Are liabilities always a bad thing?

Definition of Liabilities

Liabilities are a company's obligations and are usually defined as a claim on the company's assets. However, liabilities (and stockholders' equity) can also be viewed as the sources of the company's assets.

The money raised by a company's liabilities will generally have a lower cost than money raised from stockholders' equity for the following reasons:

  • Some liabilities such as accounts payable have no interest expense associated with them
  • The interest on loans is deductible on U.S income tax returns, thereby reducing the net cost of the borrowed money

Therefore, liabilities that allow a company to acquire more assets to improve efficiency, safety, etc. without reducing the existing owners' share of the business is actually a good thing..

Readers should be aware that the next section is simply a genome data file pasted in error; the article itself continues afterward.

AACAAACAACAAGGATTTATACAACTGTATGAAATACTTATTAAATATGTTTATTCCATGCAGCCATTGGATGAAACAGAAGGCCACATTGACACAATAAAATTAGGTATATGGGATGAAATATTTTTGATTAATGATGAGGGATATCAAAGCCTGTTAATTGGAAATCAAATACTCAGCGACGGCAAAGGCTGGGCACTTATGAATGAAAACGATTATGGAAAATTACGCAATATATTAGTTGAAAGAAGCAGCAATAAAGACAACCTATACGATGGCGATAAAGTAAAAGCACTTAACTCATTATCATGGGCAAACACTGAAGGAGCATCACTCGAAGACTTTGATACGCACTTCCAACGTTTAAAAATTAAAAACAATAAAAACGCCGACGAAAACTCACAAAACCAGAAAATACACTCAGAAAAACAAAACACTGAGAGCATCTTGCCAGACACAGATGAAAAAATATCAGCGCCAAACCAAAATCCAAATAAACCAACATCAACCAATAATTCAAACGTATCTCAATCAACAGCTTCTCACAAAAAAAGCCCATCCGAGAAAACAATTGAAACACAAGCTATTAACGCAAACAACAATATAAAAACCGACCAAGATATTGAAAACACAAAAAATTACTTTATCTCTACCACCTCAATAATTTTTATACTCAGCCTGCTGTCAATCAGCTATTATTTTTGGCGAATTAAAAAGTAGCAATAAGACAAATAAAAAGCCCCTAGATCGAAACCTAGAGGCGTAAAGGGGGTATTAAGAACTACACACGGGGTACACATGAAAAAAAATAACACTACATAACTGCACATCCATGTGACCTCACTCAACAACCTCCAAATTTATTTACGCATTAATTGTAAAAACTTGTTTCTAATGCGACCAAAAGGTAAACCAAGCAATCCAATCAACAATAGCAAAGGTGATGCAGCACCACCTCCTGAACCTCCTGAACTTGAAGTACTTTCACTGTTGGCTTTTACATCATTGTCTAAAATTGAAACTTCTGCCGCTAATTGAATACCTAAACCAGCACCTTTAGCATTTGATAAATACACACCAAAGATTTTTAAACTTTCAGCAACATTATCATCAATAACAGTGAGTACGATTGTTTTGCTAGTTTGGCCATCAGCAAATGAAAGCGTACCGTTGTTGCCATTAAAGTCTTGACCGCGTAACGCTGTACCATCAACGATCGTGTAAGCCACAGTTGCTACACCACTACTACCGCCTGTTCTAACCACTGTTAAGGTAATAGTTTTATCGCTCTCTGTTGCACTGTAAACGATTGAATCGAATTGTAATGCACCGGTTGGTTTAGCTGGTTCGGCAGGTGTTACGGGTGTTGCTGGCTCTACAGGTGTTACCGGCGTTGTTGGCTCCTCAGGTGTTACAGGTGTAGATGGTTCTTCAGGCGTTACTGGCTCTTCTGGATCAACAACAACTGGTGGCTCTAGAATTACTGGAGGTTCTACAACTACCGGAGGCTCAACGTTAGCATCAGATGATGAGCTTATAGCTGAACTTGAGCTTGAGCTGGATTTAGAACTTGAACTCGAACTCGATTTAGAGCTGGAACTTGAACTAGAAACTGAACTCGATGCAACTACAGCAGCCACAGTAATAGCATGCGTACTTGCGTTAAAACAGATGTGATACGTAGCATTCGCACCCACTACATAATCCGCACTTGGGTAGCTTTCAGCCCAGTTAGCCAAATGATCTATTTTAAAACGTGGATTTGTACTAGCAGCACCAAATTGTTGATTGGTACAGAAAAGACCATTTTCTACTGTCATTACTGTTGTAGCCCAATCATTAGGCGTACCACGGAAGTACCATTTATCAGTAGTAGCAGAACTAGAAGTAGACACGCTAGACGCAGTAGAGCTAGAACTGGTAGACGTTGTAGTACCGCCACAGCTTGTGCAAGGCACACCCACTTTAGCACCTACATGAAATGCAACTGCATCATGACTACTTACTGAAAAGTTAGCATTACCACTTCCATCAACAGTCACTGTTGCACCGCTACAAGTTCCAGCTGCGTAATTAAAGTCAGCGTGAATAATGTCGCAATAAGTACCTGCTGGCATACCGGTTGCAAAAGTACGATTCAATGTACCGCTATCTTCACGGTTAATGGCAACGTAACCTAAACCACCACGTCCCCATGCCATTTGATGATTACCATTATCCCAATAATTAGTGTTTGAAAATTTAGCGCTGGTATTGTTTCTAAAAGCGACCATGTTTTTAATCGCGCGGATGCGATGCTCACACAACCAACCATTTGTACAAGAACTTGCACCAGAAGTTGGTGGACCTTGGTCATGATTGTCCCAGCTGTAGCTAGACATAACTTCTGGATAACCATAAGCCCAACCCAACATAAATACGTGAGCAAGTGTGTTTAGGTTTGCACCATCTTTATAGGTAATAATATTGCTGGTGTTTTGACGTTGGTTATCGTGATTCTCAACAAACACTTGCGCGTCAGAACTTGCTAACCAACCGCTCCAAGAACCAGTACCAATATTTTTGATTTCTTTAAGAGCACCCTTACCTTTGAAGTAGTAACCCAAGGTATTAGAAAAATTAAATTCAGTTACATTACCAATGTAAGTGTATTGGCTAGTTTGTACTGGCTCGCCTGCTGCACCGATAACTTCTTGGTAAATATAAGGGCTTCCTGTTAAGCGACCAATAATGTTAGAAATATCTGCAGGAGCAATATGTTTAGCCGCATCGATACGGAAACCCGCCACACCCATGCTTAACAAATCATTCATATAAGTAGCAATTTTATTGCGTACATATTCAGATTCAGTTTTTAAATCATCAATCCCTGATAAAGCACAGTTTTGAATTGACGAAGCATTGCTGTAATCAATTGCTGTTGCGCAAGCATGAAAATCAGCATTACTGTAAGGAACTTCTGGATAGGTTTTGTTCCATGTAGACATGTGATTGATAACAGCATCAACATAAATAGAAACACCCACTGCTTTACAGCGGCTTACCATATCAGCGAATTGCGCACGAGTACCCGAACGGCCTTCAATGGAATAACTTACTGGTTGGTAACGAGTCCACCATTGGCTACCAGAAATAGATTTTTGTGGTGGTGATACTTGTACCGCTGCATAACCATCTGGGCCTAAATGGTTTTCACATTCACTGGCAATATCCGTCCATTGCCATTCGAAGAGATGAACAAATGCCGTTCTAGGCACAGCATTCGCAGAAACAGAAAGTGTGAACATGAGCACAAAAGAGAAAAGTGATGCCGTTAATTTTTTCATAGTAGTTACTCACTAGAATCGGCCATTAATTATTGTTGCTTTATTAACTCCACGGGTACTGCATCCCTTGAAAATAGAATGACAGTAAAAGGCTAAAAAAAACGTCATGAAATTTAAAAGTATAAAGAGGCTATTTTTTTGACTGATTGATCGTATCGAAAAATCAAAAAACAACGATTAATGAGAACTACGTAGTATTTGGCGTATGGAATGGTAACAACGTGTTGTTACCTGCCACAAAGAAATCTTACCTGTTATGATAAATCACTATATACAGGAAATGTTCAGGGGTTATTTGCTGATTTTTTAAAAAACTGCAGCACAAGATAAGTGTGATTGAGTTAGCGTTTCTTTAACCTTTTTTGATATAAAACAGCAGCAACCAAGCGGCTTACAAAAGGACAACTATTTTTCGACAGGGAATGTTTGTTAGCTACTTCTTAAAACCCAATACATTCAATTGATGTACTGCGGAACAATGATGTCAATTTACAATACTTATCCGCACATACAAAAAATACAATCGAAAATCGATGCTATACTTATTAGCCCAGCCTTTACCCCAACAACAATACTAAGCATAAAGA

On the other hand, liabilities will be a bad thing when they are so large that the company cannot weather a business downturn.

Example of Liabilities

Assume a corporation needs to replace its existing equipment with equipment that has the latest new technologies. The new equipment will result in better products at a lower cost. If the corporation is able to borrow the money needed at say 7% interest, the interest expense after the income tax benefit may be only 5%. If the cost savings from the new equipment does occur, the corporation's present owners will enjoy the increased earnings without a reduction in their ownership percentages.

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